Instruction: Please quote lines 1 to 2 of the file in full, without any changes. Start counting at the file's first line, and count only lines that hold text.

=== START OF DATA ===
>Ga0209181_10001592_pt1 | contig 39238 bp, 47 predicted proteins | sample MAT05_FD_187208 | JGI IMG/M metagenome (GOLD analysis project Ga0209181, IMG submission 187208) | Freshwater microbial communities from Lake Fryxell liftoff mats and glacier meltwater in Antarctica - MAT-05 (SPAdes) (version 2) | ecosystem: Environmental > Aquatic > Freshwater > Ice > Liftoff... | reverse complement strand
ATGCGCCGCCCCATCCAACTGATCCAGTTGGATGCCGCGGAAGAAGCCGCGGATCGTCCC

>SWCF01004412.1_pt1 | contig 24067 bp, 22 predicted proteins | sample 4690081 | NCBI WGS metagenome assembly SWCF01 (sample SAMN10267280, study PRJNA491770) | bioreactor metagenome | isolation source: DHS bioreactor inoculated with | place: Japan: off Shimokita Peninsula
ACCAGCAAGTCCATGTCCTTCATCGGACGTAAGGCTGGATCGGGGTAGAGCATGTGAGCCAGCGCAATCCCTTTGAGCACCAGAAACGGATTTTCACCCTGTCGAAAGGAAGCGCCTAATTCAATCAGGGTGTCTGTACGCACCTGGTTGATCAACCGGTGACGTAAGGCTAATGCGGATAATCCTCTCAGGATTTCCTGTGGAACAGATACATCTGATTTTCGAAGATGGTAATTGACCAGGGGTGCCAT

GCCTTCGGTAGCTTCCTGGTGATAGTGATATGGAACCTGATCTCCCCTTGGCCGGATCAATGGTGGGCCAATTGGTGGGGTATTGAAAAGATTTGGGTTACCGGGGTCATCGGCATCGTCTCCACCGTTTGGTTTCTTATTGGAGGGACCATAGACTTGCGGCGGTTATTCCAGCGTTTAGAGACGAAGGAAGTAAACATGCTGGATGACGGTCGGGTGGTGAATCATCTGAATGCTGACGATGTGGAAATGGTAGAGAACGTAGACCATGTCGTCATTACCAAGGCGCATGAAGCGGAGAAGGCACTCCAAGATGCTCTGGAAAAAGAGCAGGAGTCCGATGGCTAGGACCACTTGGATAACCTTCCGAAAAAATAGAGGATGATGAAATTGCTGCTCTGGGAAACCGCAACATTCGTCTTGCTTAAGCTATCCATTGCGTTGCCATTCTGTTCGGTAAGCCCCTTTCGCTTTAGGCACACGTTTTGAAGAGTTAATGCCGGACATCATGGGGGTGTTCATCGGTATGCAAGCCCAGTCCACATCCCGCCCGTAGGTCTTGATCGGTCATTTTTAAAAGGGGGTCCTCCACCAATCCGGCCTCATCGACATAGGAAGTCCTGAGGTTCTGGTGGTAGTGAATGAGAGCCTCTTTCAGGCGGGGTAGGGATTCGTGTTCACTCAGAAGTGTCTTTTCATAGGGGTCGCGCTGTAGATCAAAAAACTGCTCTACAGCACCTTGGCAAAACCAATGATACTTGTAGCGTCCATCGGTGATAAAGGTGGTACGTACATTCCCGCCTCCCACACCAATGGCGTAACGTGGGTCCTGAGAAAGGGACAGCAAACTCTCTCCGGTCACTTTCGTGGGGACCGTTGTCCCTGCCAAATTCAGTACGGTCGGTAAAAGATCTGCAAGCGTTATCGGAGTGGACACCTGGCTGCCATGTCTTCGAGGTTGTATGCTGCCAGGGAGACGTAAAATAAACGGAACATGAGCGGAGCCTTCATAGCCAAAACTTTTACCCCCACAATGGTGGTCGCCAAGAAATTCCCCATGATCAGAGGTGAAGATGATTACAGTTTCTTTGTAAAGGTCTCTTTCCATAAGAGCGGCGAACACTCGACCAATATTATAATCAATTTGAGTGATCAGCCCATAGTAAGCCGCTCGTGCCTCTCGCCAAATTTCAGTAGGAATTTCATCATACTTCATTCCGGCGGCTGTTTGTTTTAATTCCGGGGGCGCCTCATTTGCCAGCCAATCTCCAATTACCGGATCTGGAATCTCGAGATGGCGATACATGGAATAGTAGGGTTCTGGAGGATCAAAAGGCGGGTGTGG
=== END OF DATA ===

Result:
>Ga0209181_10001592_pt1 | contig 39238 bp, 47 predicted proteins | sample MAT05_FD_187208 | JGI IMG/M metagenome (GOLD analysis project Ga0209181, IMG submission 187208) | Freshwater microbial communities from Lake Fryxell liftoff mats and glacier meltwater in Antarctica - MAT-05 (SPAdes) (version 2) | ecosystem: Environmental > Aquatic > Freshwater > Ice > Liftoff... | reverse complement strand
ATGCGCCGCCCCATCCAACTGATCCAGTTGGATGCCGCGGAAGAAGCCGCGGATCGTCCC